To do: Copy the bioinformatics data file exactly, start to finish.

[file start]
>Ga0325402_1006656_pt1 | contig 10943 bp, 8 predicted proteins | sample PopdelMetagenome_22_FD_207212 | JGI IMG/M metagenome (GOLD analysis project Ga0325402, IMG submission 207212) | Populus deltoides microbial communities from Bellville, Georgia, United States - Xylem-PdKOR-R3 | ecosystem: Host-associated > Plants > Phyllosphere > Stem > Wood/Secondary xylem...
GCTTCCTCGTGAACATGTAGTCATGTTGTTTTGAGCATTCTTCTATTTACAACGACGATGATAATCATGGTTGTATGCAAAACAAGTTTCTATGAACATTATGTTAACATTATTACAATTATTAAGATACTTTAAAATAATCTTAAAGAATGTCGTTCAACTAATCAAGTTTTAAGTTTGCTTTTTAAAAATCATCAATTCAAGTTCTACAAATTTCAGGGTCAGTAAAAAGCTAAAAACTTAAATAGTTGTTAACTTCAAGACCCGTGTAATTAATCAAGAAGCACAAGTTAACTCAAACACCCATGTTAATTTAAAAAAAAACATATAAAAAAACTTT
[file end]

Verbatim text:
>Ga0325402_1006656_pt1 | contig 10943 bp, 8 predicted proteins | sample PopdelMetagenome_22_FD_207212 | JGI IMG/M metagenome (GOLD analysis project Ga0325402, IMG submission 207212) | Populus deltoides microbial communities from Bellville, Georgia, United States - Xylem-PdKOR-R3 | ecosystem: Host-associated > Plants > Phyllosphere > Stem > Wood/Secondary xylem...
GCTTCCTCGTGAACATGTAGTCATGTTGTTTTGAGCATTCTTCTATTTACAACGACGATGATAATCATGGTTGTATGCAAAACAAGTTTCTATGAACATTATGTTAACATTATTACAATTATTAAGATACTTTAAAATAATCTTAAAGAATGTCGTTCAACTAATCAAGTTTTAAGTTTGCTTTTTAAAAATCATCAATTCAAGTTCTACAAATTTCAGGGTCAGTAAAAAGCTAAAAACTTAAATAGTTGTTAACTTCAAGACCCGTGTAATTAATCAAGAAGCACAAGTTAACTCAAACACCCATGTTAATTTAAAAAAAAACATATAAAAAAACTTT